Sacred heresies: the Harrowing of Hell in early modern English literature

UNCG Author/Contributor (non-UNCG co-authors, if there are any, appear on document)
Christina Romanelli (Creator)
The University of North Carolina at Greensboro (UNCG )
Web Site:
Michelle Dowd

Abstract: Sacred Heresies traces the English literary tradition of the Harrowing of Hell out of the Catholic Middle Ages, through the Protestant Renaissance, and into the proto-scientific Restoration period. I argue that Christ's theatrical descent into hell serves as source material for authors wishing to depict characters overcoming evil through confrontation with the devil or demonic figures. Edmund Spenser, Christopher Marlowe, William Shakespeare, and Margaret Cavendish draw on the narratives associated with the Harrowing in order to represent (or question) the lawful or righteous use of magic to combat spiritual, social, and political enemies. The ultimate source for these characterizations and actions is the Jesus Christ of the apocryphal Gospel of Nicodemus, a multi-faceted version of Christ who is rebel, magician, warrior, advocate, and kinfolk simultaneously. The early modern writers who discovered this Christ in their reading of texts like William Langland's Piers Plowman and their viewing of the vestiges of the cycle plays found a virtuous subject encountering and often debating with diabolical forces, acts that have previously denoted either witchcraft or exorcism. By offering the Harrowing Christ-figure as a third alternative to these codified subject positions, my project puts scholarship on religious change into conversation with investigations of witchcraft trials and proto-scientific discourse in a way that redefines how we understand magic in early modern England. Scholarship that connects magic and religion has focused almost exclusively on the negative aspects of the relationship. Stuart Clark observes that accusations of witchcraft were "endemic in the discourse of religious difference," and Genevieve Guenther notes that the instrumental aesthetics of conjuring on stage threatened to damn the audience for simply observing events. Given these deleterious associations, any desire to practice magic seems blatantly ludicrous. This study contributes an alternative model for the magical practitioner, a model powerful enough to overcome the damning effects of consorting with Lucifer himself--that of the Harrowing Christ. In the investigation of the motivations for laudable uses of magic in these literary texts, it became clear that magical practice provided a sense of human agency over supernatural events that responded to the lack of agency implied by new Protestant emphases on contemplation and predestination. If as Ian McAdam states, "Radical Protestant internalization of faith placed an almost unbearable burden of responsibility on the believer," modeling behavior on Christ's defeat of Satan countered this tendency by empowering the subject to more fully participate in his or her own salvation by confronting damnation directly. Reading the literary texts alongside Tudor and Stuart theological debates about Christ's descent into hell unearthed an unexpected element in the trajectory of the reinterpretations of the Harrowing of Hell. Whereas poets, playwrights, and prose writers were crafting characters based on the model of Christ, theologians were fashioning Christ himself for new contexts and audiences. For example, an image published with Adam Hill's 1592 The Defence of the Article: Christ descended into Hell portrays Christ as climbing out of a coffin onto a dragon and a skeleton in order to connect Christ with St George, the patron saint of England. By William Allen's 1697 sermon titled A Practical Improvement of the Articles of Christ's Descent into Hell, the fact that scientists have the ability to prove how "the Body of Man becomes that of another" through "successive Transmigration" serves as proof that the infinitely more powerful Christ is "a most intelligent Agent" who can "order and watch the Particles of a Humane Body" in order to raise the dead to everlasting life (D3v). These surprising interpretations of the third article--Christ as nationalistic hero or Christ as scientist extraordinaire--support the claim made by scholars like Dewey Wallace and Patrick Collinson that the English used contested theological positions to separate themselves from both the Catholics and the Puritans and construct a stable identity for the Anglican Church that contributed to the emerging sense of England as a nation-state.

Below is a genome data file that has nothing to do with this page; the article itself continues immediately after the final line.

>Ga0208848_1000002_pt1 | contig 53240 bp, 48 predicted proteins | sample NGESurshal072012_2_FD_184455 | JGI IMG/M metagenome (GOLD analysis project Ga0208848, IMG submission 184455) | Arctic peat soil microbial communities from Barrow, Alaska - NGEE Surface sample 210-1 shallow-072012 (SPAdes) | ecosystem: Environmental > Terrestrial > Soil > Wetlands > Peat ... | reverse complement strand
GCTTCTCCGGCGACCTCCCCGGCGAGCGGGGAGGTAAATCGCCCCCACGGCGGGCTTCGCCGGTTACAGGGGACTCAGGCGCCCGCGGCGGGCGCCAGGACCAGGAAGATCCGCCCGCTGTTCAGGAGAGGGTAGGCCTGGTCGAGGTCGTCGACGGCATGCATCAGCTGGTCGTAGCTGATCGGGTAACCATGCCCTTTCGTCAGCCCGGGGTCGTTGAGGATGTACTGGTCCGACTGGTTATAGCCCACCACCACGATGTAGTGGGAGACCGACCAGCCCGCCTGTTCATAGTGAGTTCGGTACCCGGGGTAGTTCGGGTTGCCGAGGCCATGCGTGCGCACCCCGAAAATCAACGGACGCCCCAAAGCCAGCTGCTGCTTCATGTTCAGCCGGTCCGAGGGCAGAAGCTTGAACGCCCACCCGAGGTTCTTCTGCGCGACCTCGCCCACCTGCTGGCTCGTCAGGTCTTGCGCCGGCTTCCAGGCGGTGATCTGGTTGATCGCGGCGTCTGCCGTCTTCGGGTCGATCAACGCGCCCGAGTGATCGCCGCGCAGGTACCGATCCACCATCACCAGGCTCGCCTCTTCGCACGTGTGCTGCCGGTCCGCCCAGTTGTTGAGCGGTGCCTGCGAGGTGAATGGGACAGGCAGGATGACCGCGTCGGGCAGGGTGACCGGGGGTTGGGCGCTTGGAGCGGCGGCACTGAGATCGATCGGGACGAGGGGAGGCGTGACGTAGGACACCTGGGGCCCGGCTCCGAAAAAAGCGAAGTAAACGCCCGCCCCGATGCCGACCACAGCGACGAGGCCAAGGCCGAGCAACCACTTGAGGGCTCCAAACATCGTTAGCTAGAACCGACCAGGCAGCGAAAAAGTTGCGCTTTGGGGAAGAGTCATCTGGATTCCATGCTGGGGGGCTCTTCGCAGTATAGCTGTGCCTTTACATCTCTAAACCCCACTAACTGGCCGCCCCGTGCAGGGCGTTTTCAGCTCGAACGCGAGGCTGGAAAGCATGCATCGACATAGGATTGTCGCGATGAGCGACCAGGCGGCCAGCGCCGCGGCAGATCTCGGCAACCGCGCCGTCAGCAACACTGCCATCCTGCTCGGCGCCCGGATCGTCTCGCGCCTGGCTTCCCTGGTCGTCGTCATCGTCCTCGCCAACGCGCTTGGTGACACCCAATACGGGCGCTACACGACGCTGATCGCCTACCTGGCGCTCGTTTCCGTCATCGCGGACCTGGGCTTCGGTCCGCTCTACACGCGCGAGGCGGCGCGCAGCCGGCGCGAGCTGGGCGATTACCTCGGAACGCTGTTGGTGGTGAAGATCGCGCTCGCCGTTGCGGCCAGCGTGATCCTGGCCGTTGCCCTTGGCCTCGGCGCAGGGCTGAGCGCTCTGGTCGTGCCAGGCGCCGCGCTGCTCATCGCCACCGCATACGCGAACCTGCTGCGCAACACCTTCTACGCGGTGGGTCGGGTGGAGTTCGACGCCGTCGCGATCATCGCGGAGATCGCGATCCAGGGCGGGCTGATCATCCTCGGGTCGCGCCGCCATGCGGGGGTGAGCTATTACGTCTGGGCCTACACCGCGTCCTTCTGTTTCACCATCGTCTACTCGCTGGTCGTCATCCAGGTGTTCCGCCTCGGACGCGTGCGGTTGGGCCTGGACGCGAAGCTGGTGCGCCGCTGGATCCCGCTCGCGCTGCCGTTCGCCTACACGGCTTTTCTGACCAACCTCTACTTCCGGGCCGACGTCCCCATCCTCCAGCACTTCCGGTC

Additional Information

Language: English
Date: 2014
Christopher Marlowe, Edmund Spenser, Harrowing of Hell, Margaret Cavendish, Protestant Reformation, William Shakespeare
Jesus Christ $x Descent into hell
English literature $y Early modern, 1500-1700 $x History and criticism
Gospel of Nicodemus $x Criticism, interpretation, etc.

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